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4 Comments

Failure is Ok

Yesterday Gagan, the co-founder of @udemy shared something powerful on Twitter about his startup @sprig and its failure.

It’s was really thoughtful, transparent and worth a read: https://twitter.com/gaganbiyani/status/1265755248922157066?s=20

I have to admit as a founder who’s had two startups fail I'm guilty of not sharing my lessons publicly… with a 90% failure rate you’d think we’d hear more stories about failure than success.

It seems we’ve created a culture that only shares good things, people don’t want to share failure because of judgement and insecurities.

However I believe the failure rate would be far lower if more people shared their knowledge and experience.

If you touch a stove and burn yourself then let someone else do the same you’ve burnt yourself twice.

Like myself founders tend to keep these failures private. I think it’s time that we start embracing failure because it’s ok to fail.

It’s not ok to not try.

I’ve personally learned more from my failures than I have from the successful startups I’ve created.

Here are some thing’s I’ve learned that I hope help someone.

  1. Feedback isn’t bad, it’s only bad if you use it all. (It’s not one size fits all, take the parts that work for you)
  2. Grit and hard work beat luck every time. (We see Stripe, not its journey from /dev/payments)
  3. People and competition will distract you. (Limit your networking, stay focused)
  4. If you or your partners don’t have conviction don’t build it. (Burnout will happen and you need to love what you do)
  5. People join companies that will succeed without them. (This is important when looking for cofounders or employees.)
  6. 99% of the time you can validate your idea without a product.
  7. Validate before building (Don’t guess what to build either.)
  8. You’ll face more challenges if you’re trying to solve a problem you don’t have or had.
  9. You’ll spend more time fundraising if you don’t have validation, domain experience or traction. (Focus on these first)
  10. Don’t bring big org bureaucracy to your startup. (It’s an advantage to be agile, adaptable and make changes quickly)
  11. Love the process, it’s gonna be a long journey. (Take breaks and find that thing that keeps your tank full)
  12. Your role as founder is similar to a firefighter, Find the fires and put them out before they burn the house down.
  13. Set expectations early, keep your communication transparent.
  14. Keep your burn rate as low as possible.
  15. One bad apple can ruin your culture and poison your company. (Hire people with a winning track record who have done the job before)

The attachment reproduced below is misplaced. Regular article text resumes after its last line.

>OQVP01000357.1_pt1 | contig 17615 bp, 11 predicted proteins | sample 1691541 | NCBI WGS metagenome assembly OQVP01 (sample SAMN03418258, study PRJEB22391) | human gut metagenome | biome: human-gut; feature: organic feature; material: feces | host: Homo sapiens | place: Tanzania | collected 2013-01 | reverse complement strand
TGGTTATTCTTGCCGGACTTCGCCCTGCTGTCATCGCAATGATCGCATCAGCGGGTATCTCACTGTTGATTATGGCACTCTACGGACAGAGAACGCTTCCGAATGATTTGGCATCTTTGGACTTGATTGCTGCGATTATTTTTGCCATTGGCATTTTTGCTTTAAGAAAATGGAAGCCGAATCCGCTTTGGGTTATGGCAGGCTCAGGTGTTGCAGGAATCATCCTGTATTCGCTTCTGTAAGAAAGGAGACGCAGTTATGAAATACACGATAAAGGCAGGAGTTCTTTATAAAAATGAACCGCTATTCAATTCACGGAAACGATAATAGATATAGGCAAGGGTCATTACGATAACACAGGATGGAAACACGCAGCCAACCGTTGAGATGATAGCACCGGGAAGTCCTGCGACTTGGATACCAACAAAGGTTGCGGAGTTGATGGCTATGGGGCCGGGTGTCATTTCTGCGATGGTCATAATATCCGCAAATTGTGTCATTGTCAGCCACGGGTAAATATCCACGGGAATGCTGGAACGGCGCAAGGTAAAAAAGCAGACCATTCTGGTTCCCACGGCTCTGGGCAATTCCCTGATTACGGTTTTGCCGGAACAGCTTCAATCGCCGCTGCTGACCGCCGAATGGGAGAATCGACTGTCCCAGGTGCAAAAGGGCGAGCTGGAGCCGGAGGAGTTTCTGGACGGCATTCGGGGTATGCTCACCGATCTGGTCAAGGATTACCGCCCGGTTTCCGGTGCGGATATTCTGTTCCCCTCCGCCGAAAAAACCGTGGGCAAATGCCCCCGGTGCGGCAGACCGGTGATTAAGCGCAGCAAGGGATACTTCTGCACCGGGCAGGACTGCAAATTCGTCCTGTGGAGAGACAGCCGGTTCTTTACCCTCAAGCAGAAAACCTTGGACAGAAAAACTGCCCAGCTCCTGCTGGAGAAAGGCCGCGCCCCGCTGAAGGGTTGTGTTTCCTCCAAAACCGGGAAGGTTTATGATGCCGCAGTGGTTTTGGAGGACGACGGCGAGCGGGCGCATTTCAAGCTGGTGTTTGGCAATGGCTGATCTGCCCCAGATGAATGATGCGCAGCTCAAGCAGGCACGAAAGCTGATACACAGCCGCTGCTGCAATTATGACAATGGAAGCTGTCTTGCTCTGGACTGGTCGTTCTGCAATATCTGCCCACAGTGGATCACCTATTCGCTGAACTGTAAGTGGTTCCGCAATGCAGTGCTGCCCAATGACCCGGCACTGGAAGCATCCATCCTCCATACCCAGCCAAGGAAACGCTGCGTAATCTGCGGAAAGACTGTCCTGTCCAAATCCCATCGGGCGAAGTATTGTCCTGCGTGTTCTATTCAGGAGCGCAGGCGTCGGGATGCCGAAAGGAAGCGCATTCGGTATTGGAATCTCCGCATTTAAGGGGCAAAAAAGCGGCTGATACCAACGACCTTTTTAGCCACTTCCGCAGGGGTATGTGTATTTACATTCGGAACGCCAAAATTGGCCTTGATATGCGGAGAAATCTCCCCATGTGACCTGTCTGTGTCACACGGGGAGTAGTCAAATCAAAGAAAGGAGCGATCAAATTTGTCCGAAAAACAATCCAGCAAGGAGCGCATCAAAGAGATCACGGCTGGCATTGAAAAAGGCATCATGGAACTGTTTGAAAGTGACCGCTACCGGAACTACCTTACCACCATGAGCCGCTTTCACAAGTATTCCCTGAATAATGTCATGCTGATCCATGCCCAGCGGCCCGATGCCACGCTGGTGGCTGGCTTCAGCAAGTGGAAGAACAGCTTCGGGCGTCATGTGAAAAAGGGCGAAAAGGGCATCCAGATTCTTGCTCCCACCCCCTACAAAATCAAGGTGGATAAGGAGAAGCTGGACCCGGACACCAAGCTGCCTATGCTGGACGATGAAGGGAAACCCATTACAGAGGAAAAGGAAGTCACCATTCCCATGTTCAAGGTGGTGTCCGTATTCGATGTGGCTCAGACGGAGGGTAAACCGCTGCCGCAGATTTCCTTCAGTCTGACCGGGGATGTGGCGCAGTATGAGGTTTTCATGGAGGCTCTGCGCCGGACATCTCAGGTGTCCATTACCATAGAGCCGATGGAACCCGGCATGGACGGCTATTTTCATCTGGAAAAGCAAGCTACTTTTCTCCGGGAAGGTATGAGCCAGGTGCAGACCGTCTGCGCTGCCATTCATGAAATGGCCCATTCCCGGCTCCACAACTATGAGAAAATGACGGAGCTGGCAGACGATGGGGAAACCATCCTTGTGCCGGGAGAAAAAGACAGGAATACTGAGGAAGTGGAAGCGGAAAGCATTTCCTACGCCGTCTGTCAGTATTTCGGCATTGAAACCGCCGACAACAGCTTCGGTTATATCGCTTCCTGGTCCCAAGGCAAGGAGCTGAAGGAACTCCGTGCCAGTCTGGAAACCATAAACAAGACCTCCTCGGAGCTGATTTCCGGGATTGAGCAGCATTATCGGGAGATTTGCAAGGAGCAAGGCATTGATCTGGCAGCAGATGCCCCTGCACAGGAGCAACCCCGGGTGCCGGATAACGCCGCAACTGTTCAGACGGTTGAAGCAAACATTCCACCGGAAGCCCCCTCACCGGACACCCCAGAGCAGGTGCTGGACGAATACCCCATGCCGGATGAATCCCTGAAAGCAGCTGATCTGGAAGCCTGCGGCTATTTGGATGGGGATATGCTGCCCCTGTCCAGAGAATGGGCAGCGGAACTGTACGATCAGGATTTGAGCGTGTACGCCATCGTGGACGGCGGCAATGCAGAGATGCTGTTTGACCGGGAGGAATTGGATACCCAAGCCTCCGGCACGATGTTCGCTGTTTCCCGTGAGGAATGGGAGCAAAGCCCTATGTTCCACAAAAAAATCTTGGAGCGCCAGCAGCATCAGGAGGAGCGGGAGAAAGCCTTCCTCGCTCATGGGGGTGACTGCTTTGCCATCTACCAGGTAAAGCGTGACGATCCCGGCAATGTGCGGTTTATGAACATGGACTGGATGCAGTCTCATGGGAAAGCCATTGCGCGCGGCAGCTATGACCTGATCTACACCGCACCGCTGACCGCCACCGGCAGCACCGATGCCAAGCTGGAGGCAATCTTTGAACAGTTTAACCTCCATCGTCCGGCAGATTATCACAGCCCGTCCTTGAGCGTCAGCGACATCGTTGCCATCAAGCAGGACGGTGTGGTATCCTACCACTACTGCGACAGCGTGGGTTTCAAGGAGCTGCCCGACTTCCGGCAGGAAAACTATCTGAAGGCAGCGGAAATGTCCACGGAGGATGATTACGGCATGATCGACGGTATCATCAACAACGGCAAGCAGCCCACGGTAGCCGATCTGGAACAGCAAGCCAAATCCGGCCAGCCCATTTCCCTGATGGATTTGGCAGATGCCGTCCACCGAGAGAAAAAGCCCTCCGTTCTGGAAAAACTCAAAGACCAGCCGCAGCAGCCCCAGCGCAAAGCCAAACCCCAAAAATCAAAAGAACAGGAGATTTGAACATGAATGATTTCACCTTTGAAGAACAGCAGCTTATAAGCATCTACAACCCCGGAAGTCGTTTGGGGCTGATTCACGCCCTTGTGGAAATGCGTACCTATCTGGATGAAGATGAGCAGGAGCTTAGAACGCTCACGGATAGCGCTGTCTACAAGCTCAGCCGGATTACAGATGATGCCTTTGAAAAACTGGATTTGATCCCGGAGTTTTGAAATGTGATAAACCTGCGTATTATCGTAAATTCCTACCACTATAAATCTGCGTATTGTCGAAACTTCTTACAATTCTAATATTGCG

16. If it’s easy to build, you’ll have a lot of competition. (Be prepared to answer what’s your moat)
  17. What works for others might not work for you. (Just because X has a Podcast doesn’t mean you need one.)
  18. Avoid trying to sell to the rainbow, discover a color being underserved and build the best experience for them.
  19. Don’t be scared to share your ideas, if it’s that easy to copy, you haven’t found your moat. (They can copy your idea but not your brand or culture)
  20. Don’t copy the competition, they could be doing it wrong too.

I'd love to hear what others can share from their failures.sel

  1. 1

    Great post!

    People focus too much on the end goal, rather than the journey. And from my experience, the journey is way more interesting than the end goal.

  2. 1

    Great points all around.

    I recently re-listened IH episode #88, with Jason Cohen. Absolutely stunner of an episode in my opinion and I think Jason is one of the better bottoms-up thinkers about what kind of company to start. If it's just you and you're self-funding, does it make sense to offer high-touch support? What price point should the product be? What is the sales process like, is it self-serve or do I need to spend 3-6 months per customer to close them?

    Many startups fail because the founder naively picks a combination of these variables — or falls in love with the idea that inherently has a "difficult" combination of variables — that makes it extremely hard to make your bootstrapped/self-funded/etc company succeed.

    Experience is what you got when you didn't get what you wanted. :-)

  3. 1

    There is a saying that we either win or lear

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